$$\langle {({S}_{i,\delta })}^{2}\rangle ={\langle {e}^{\nabla {E}_{i,\delta }}\rangle G(x+h)|}_{x=0}$$

where \(\nabla =\frac{\partial }{\partial x}\) is a differential operator. The functions F(x + h) and G(x + h) are defined by

$$\langle F(x+h)\rangle =\langle \frac{2\,sh(\beta {E}_{i,\delta }+h)}{2\,ch(\beta {E}_{i,\delta }+h)+1}\rangle $$
$$\langle G(x+h)\rangle =\langle \frac{2\,ch(\beta \,{E}_{i\delta }+h)}{2\,ch(\beta {E}_{i\delta }+h)+1}\rangle $$

By using the identity

$${e}^{{\rm{\alpha }}{S}_{i,\delta }}={({S}_{i,\delta })}^{2}{\rm{ch}}({\rm{\alpha }})+{S}_{i,\delta }\,sh({\rm{\alpha }})+1-{({S}_{i,\delta })}^{2}$$

 the expression value \(\langle {f}_{i,\delta }{e}^{\nabla {E}_{i,\delta }}\rangle \) reduces to

$$\begin{array}{rcl}\langle {f}_{i,\delta }{e}^{\nabla {E}_{i\delta }}\rangle & = & \langle {f}_{i,\delta }\prod _{\delta ^{\prime} }[{({S}_{i,\delta ^{\prime} })}^{2}{\rm{ch}}(\nabla {J}_{\perp })+{S}_{i,\delta ^{\prime} }sh(\nabla {J}_{\perp })+1-{({S}_{i,\delta ^{\prime} })}^{2}]\\ & & \prod _{i^{\prime} }[{({S}_{i^{\prime} ,\delta })}^{2}{\rm{ch}}(\nabla {J}_{//})+{S}_{i^{\prime} ,\delta }sh(\nabla {J}_{//})+1-{({S}_{i^{\prime} ,\delta })}^{2}]\rangle \end{array}$$

From which 〈Si,δ〉 and 〈(Si,δ)2〉 are given by (by putting fi,δ = 1)

$$\begin{array}{rcl}\langle {S}_{i,\delta }\rangle & = & \langle \prod _{\delta \text{'}}[{({S}_{i,\delta ^{\prime} })}^{2}{\rm{ch}}(\nabla {J}_{\perp })+{S}_{i,\delta ^{\prime} }sh(\nabla {J}_{\perp })+1-{({S}_{i,\delta ^{\prime} })}^{2}]\\ & & \prod _{i\text{'}}[{({S}_{i^{\prime} ,\delta })}^{2}{\rm{ch}}(\nabla {J}_{//})+{S}_{i^{\prime} ,\delta }\,sh(\nabla {J}_{//})+1-{({S}_{i^{\prime} ,\delta })}^{2}]\rangle {F(x+\beta h)|}_{x=0}\end{array}$$


$$\begin{array}{c}\langle {({S}_{i,\delta })}^{2}\rangle =\langle \prod _{\delta \text{'}}[{({S}_{i,\delta ^{\prime} })}^{2}{\rm{ch}}(\nabla {J}_{\perp })+{S}_{i,\delta ^{\prime} }sh(\nabla {J}_{\perp })+1-{({S}_{i,\delta ^{\prime} })}^{2}]\\ \,\,\,\,\,\,\,\prod _{i\text{'}}[{({S}_{i^{\prime} ,\delta })}^{2}{\rm{ch}}(\nabla {J}_{//})+{S}_{i^{\prime} ,\delta }\,sh(\nabla {J}_{//})+1-{({S}_{i^{\prime} ,\delta })}^{2}]\rangle {G(x+\beta h)|}_{x=0}\end{array}$$

At this stage, one may evaluate the magnetization m = <Si,δ> for the spin-1 nanotube, by applying delicately the effective field theory (EFT) with correlations and the differential operator technique (DOT):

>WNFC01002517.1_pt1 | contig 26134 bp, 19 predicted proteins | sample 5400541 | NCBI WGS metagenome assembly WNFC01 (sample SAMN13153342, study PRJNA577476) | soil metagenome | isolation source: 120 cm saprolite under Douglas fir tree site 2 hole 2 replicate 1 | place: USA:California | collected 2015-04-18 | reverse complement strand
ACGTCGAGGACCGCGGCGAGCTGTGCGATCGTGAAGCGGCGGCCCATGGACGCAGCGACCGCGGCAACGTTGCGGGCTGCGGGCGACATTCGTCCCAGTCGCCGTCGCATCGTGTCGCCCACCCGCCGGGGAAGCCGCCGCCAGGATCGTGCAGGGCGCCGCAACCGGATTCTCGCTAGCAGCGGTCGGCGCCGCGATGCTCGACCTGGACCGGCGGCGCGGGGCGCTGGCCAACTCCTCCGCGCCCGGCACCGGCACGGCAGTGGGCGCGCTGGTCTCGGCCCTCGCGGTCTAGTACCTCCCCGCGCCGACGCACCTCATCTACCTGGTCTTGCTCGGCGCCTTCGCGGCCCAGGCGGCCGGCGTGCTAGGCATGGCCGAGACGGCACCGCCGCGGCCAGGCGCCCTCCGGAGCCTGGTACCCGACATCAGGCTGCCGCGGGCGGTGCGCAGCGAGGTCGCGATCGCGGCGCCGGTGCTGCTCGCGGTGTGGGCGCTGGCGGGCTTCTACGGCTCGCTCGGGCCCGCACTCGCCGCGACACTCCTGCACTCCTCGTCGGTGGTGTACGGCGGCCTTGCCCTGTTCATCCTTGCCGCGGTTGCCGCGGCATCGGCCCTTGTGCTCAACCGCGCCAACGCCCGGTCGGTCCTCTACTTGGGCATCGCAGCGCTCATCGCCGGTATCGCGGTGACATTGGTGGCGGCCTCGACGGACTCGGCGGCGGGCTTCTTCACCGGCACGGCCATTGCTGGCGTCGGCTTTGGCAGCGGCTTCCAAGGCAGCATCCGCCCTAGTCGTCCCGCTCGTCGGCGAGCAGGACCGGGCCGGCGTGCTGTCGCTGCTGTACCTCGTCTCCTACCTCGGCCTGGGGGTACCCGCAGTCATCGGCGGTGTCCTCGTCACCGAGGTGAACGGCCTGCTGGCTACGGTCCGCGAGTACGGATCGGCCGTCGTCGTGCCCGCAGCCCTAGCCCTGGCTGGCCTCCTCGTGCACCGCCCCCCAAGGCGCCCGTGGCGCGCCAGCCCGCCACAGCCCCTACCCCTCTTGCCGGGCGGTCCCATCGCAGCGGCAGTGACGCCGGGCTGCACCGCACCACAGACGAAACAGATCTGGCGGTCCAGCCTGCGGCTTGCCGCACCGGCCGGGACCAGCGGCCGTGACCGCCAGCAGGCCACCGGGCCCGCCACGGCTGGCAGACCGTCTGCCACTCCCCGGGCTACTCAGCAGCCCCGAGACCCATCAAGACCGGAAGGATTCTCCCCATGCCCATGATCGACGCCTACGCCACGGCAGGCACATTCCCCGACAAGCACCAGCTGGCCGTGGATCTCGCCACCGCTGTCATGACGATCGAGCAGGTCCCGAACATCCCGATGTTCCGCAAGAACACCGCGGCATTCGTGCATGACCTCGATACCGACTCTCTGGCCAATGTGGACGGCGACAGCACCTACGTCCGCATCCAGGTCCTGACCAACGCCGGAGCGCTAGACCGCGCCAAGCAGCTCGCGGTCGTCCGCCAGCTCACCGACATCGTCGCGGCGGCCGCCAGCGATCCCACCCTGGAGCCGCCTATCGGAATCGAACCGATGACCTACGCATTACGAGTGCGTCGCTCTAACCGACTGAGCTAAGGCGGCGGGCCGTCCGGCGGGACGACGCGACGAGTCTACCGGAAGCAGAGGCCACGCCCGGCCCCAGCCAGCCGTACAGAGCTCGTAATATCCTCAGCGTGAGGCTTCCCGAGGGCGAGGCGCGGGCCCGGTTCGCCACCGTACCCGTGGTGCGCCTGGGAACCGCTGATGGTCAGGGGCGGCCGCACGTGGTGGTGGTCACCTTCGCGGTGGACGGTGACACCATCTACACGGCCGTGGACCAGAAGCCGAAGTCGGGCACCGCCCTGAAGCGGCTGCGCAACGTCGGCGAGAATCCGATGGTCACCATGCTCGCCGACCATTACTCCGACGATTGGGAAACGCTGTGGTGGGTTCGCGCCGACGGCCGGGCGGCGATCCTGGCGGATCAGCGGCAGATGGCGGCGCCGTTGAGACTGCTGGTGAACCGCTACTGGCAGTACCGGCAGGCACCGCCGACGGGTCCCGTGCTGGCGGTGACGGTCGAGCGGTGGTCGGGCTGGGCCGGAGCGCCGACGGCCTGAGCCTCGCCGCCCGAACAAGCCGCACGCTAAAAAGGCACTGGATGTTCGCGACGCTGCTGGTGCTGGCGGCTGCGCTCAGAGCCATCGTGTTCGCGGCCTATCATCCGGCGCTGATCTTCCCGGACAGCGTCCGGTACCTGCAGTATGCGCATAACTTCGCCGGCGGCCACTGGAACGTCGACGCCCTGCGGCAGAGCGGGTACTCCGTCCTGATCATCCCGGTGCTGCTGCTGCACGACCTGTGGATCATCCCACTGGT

$$\begin{array}{rcl}m & = & \langle \prod _{\delta ^{\prime} }[{({S}_{i,\delta ^{\prime} })}^{2}{\rm{ch}}(\nabla {J}_{\perp })+{S}_{i,\delta ^{\prime} }\,sh(\nabla {J}_{\perp })+1-{({S}_{i,\delta ^{\prime} })}^{2}]\\ & & \prod _{i\text{'}}[{({S}_{i^{\prime} ,\delta })}^{2}{\rm{ch}}(\nabla {J}_{//})+{S}_{i^{\prime} ,\delta }\,sh(\nabla {J}_{//})+1-{({S}_{i^{\prime} ,\delta })}^{2}]\rangle {F(x+\beta h)|}_{x=0}\end{array}$$

where \(\beta =\frac{1}{{K}_{B}T}\), kB being the Boltzmann constant and T the absolute temperature, \(\frac{\partial }{\partial x}\) the one-dimensional differential operator which is defined by its action \({e}^{\gamma \frac{\partial }{\partial x}}f(x)=f(x+\gamma )\).

After long calculations, the quadrupolar moment q = 〈(Si,δ)2〉 measuring the mutual spins correlations within the nanotube can be expressed by the following equation:

$$\begin{array}{rcl}{\rm{q}} & = & \langle \prod _{\delta \text{'}}[{({S}_{i,\delta ^{\prime} })}^{2}{\rm{ch}}(\nabla {J}_{\perp })+{S}_{i,\delta ^{\prime} }\,{\rm{sh}}(\nabla {J}_{\perp })+1-{({S}_{i,\delta ^{\prime} })}^{2}]\\ & & \prod _{i^{\prime} }[{({S}_{i^{\prime} ,\delta })}^{2}{\rm{ch}}(\nabla {{\rm{J}}}_{//})+{S}_{i^{\prime} ,\delta }\,{\rm{sh}}(\nabla {{\rm{J}}}_{//})+1-{({S}_{i^{\prime} ,\delta })}^{2}]\rangle {G({\rm{x}}+{\rm{\beta }}{\rm{h}})|}_{{\rm{x}}=0}\end{array}$$